The grocery industry trade publications are looking at the General Mills purchase of Food Should Taste Good (, maker of all natural chips) in a couple of different ways. Some say it’s an attempt by GM to compete against it’s largest rival Kellogg’s in the Healthier snack category – Kellogg’s owns Kashi and has a significant portion of the category already. Others are saying it’s GM trying to chip away (sorry for the pun) at Pepsico, who owns snack giant Frito Lay (as well as Gatorade, Minute Maid, Quaker….).

From the consumer’s point of view, is this a good thing?

First off, I have to admit I’m almost always against it. I don’t see consolidation as a positive force – it takes away the diversity and creativity of the people that make our food. Rather than taking pride in crafting an excellent product, the focus of the large corporations is always profit first. Smaller companies are often able to keep their focus on creating that superior product, knowing that a happy customer is a repeat customer – and profits will be the result.

The key will be how GM chooses to handle it’s new aquisition. Will it keep the current operational management, and run it at arms length? In this case, Food Should Taste Good may be able to keep is core values intact. They could experience increased profitability through GM’s superior buying power for base ingredients, and increased volume using GM’s wider distribution and larger retailer base. As long as the Food Should Taste Good unit produced healthy profit numbers, maybe GM would be happy to keep out of the day to day operations. Ah, to dream.

Or, as I would suspect, will they try to bring “efficiencies” to Food Should Taste Good? In this case, GM would be looking at how to squeeze more profit out of the current operation. It may not happen right away, but down the road someone is going to look at the relative cost of high quality base ingredients and figure that they could make more money using the cheaper stuff. It’s in the nature of the large corporations to do so – numbers are all that really matters. I can’t pretend that I know how Food Should Taste Good makes their chips, but “streamlining” the production process is another way that companies can squeeze for more profit. In both of these cases, the final product is likely to be effected.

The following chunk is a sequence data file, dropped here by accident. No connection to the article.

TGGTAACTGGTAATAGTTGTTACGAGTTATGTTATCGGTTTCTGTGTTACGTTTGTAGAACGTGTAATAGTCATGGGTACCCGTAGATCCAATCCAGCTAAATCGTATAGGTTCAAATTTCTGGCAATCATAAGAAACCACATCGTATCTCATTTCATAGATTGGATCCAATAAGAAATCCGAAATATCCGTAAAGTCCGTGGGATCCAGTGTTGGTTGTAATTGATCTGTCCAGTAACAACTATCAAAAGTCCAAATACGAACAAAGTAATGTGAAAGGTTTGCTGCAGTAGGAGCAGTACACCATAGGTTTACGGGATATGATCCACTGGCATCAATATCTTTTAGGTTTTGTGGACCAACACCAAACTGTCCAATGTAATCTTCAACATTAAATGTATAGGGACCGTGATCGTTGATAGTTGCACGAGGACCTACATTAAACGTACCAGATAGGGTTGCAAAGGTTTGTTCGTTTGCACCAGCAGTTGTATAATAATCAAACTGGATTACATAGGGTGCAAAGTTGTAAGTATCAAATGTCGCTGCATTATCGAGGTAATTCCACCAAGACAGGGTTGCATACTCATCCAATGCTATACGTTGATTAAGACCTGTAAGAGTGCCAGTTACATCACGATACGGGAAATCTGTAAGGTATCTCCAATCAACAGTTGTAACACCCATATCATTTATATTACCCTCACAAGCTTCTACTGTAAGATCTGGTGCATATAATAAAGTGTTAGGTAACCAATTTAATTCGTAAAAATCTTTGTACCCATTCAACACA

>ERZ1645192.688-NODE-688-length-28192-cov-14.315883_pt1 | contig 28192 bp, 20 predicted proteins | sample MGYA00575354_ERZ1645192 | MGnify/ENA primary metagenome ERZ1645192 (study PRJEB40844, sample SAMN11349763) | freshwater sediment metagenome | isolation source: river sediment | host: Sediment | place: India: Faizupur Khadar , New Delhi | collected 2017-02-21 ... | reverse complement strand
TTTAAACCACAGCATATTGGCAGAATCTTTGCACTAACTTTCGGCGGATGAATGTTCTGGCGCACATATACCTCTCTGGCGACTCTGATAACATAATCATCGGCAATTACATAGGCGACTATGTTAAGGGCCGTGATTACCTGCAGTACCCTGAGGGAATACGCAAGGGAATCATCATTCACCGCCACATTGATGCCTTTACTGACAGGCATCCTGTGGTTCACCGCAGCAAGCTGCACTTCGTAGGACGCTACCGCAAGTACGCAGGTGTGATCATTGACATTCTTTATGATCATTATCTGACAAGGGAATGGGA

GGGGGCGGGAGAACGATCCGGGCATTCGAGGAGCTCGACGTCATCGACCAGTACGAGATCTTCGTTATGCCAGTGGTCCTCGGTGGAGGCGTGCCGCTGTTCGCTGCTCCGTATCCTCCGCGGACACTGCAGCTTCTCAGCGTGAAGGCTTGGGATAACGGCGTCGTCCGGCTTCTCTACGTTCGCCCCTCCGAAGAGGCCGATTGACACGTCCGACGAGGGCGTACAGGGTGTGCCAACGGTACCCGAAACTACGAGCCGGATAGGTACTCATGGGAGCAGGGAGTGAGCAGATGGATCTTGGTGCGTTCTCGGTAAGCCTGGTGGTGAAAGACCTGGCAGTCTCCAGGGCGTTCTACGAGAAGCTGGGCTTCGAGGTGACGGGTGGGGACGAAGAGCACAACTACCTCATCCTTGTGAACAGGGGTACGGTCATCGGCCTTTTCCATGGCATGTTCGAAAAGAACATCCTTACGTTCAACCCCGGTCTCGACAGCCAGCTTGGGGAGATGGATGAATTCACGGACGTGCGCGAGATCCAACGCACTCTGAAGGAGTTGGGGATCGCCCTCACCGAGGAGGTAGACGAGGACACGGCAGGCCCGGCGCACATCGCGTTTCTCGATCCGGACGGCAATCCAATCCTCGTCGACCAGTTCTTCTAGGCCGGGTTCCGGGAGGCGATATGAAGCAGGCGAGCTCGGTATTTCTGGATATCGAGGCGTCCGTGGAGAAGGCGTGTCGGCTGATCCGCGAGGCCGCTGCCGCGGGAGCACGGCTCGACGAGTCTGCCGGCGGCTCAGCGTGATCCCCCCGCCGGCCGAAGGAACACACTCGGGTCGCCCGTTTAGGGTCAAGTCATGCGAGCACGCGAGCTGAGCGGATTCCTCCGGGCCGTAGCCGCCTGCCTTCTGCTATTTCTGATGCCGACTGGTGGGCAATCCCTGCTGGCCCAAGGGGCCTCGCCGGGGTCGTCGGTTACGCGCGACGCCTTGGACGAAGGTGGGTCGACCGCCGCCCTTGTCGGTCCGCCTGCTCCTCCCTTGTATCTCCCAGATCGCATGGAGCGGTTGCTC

I don’t yet have faith that conventional consumer packaged goods companies understand the very customers they’re looking to gain by buying these companies. While price is always a factor in any buying decision, the quality of the final product tends to be the primary factor for people that are buying health/natural/specialty foods. We know that even the cheapest product in these categories will likely cost more than it’s conventional counterpart, so the customer needs to feel that the quality of the final product justifies the premium price. Just ask Metro about the dangers of low cost options – having a Gluten Free product recalled for containing Gluten can not have had a positive impact on their store brand specialty products.

In the short term, this will look good for the consumer – increased availability, and likely some new product innovation. I, however, will keep a curious eye on the final product.

Two quick case studies, so you don’t think I’m coming out of left field:

In the 90’s, Humpty Dumpty came out with a line of potato chips called “Extreme”. They were slightly bigger bags than they’re competitors, and they had a ton of flavouring on them. For 6 months, they were the most popular thing in the chip aisle in the store I was working at. Then, the tinkering began…. the bag became smaller, and there was less flavouring in each bag. The product line disappeared as quick as  it arrived. The people making the decisions didn’t understand what it was that was making their product so popular, and they made their product just like everyone else’s. I still dream about Extreme Buffalo Wing chips….

Kraft Foods bought Christie in the early 2000’s, if memory serves. The reason I can’t nail it down in my head is because Kraft didn’t really change anything when they took over… Christie ran like it always did. That went on for a few years, and then the efficiencies began. When I went back to working in a discount grocery store in 2009, Christie no longer had their own sales reps – the Kraft guy was taking care of everything. One person doing more work NEVER leads to better quality work, and since the Christie’s (and now Kraft) reps actually wrote the orders for their stores, their work was kind of important. Then, Christie eliminated their warehouses and started using a third party logistics company to both warehouse and deliver their products. Deliveries started arriving late or not at all. Sure, I imagine that the Christie’s operation is costing Kraft less money, but I also will tell you that they went from being one of the best suppliers I worked with at the store to average at best. Eventually, that catches up with the bottom line.


April 17, 2012 Posted by | Industry | 1 Comment